2. The centrifugal pump of claim 1 wherein the mate rial of which said bearings are made is polytetrafluoroethylene.
3. The centrifugal pump of claim 1 wherein said means removably retaining said magnet in said one crossed tube includes a casing made of a substantially acid and alkali resistant elastic plastic of diameter slightly in excess of the internal diameter of said one crossed tubs so that said magnet and casing as a unit is press fit into said one crossed tube.
4. The centrifugal pump of claim 1 wherein said fluidinlet tube includes a pair of vertically spaced constrictions and said first tubular bearing contains terminal beads adapted to snap over and be retained against relative vertical movement by said constrictions.
5. The centrifugal pump of claim 4 and longitudinal grooves along the len th of said first tubular bearing to allow upward passage of air while admitting fluid into said fluid-inlet tube upon priming the pump.
6. The centrifugal pump of claim 1 wherein said fluidinlet tube includes an upwardly tapered neck and a constriction at the upper end thereof, and said first tubular bearing is similarly tapered and includes an upper bead adapted to snap over said constriction whereby said first tubular bearing is retained against relative vertical movement.
7. The centrifugal pump of claim 1 wherein said sec ond bearing is provided in a plate of polytetrafluoroethylene which bears against the lower end of said annular chamber wall, and covers the chamber.
8. The centrifugal pump of claim 7 wherein said plate includes an annular shoulder bearing against said annular chamber wall to center the same.
9. The centrifugal pump of claim 7 wherein said plate includes an annular groove receiving the lower end of anular chamber wall to center the same.
10. The centrifugal pump of claim 7 wherein said clamping means includes further plates, one bearing on said upper chamber wall and the other beneath and supporting said first-named plate and means external of said annular chamber wall removably securing said further plates together so that said first-named plate bears firmly against and seals the lower end of said annular chamber wall.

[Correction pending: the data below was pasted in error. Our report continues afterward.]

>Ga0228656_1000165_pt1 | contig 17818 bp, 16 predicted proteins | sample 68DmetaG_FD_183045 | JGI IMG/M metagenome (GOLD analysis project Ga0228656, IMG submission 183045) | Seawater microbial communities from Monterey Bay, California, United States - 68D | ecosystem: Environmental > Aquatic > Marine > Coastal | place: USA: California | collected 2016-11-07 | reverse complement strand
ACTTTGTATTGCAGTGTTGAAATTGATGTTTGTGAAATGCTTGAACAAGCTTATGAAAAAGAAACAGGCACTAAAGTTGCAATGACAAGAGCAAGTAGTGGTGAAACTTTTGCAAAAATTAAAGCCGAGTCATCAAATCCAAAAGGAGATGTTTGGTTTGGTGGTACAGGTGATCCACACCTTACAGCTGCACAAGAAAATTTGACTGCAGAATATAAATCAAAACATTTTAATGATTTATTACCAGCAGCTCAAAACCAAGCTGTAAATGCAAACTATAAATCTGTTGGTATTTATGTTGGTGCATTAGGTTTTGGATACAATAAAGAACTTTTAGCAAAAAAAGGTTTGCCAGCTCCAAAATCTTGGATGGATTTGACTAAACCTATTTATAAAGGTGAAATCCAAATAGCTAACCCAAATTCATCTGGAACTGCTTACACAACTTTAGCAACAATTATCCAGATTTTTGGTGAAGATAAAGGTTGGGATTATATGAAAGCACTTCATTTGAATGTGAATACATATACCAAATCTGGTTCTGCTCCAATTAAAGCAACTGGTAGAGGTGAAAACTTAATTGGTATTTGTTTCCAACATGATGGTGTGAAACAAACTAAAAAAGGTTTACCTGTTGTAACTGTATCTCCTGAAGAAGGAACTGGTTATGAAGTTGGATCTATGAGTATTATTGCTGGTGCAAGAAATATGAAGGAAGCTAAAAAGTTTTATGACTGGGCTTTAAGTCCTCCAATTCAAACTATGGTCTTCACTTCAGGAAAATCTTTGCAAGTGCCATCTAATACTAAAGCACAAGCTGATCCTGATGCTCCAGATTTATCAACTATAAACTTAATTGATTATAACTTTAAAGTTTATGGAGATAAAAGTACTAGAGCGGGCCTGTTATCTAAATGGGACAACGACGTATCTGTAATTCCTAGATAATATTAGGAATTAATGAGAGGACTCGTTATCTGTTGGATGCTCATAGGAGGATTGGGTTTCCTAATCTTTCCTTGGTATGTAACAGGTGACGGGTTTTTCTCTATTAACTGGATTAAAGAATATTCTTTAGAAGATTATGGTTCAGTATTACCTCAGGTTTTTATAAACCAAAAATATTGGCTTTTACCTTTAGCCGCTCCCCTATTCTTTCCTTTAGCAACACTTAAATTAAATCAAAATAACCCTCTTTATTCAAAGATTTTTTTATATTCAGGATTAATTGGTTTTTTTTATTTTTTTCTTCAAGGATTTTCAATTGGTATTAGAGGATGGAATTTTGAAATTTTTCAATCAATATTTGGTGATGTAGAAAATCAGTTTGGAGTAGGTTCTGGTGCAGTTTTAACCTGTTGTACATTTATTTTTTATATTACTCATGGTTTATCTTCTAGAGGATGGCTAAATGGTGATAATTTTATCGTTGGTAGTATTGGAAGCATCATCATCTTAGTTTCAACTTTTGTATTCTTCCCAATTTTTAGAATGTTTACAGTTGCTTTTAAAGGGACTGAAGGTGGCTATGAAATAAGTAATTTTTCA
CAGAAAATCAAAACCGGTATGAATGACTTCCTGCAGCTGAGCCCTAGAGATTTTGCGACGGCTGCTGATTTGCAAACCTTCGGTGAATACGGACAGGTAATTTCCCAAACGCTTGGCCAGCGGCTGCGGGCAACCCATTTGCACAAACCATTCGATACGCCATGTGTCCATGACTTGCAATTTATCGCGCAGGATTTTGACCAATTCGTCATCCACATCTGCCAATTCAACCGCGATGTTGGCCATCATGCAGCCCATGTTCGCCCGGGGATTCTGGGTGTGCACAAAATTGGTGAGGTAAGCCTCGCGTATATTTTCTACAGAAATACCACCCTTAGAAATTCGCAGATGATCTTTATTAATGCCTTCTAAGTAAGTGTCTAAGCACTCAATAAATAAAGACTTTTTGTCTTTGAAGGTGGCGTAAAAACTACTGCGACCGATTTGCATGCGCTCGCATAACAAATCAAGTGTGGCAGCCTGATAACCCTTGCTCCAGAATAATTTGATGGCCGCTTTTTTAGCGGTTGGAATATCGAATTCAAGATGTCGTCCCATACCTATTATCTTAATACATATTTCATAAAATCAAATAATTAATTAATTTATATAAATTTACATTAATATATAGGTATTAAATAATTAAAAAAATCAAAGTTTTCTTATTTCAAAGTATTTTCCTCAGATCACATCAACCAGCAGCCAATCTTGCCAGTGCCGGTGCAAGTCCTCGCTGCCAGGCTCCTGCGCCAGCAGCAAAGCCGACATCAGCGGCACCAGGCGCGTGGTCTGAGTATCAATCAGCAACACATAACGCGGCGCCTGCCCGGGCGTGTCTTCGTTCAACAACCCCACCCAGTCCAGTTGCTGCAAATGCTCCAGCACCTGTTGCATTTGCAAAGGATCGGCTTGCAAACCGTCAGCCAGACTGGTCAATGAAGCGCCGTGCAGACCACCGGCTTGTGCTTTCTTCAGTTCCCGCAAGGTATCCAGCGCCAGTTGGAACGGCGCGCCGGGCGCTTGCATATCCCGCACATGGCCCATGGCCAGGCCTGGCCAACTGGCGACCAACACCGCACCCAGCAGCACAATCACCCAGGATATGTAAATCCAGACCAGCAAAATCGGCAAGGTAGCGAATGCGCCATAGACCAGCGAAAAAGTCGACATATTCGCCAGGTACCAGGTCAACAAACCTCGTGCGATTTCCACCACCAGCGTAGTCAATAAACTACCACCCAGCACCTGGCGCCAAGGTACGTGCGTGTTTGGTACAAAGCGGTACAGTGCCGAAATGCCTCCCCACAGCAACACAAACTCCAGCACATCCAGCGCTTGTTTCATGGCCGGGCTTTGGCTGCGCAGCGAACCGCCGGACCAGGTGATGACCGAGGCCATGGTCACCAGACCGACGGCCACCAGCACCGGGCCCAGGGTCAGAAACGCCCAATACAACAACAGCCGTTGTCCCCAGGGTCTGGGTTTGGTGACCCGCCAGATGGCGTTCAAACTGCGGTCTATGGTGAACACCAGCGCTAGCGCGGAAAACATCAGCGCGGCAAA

11. The centrifugal pump of claim wherein said means removably securing said further plates together includes circumferentialy spaced screws extending through said plates exteriorly of said annular chamber wall and closure nuts on said screws.
12. The centrifugal pump of claim 1 wherein said second bearing includes a polytetrafluoroethylene insert having an indentation receiving said protuberance, a glass plate mounting said insert and bearing against the lower end of said annular chamber wall.
13. In a centrifugal pump having a glass chamber including an annular wall open at its lower end and joined by an upper wall, a fluid-inlet tube upstanding therefrom and a fluid-outlet tube extending tangentially from the annular Wall, an impeller comprised of crossed tubes in a generally horizontal plane, an upstanding impeller-inlet tube at the juncture of said crossed tubes extending into said fluid-inlet tube, a magnet encased in a substantially acid and alkali resistant elastic plastic and removably retained in one of said cross tubes and means including a polytetrafluoroethylene plate to removably close off said lower end of said annular wall.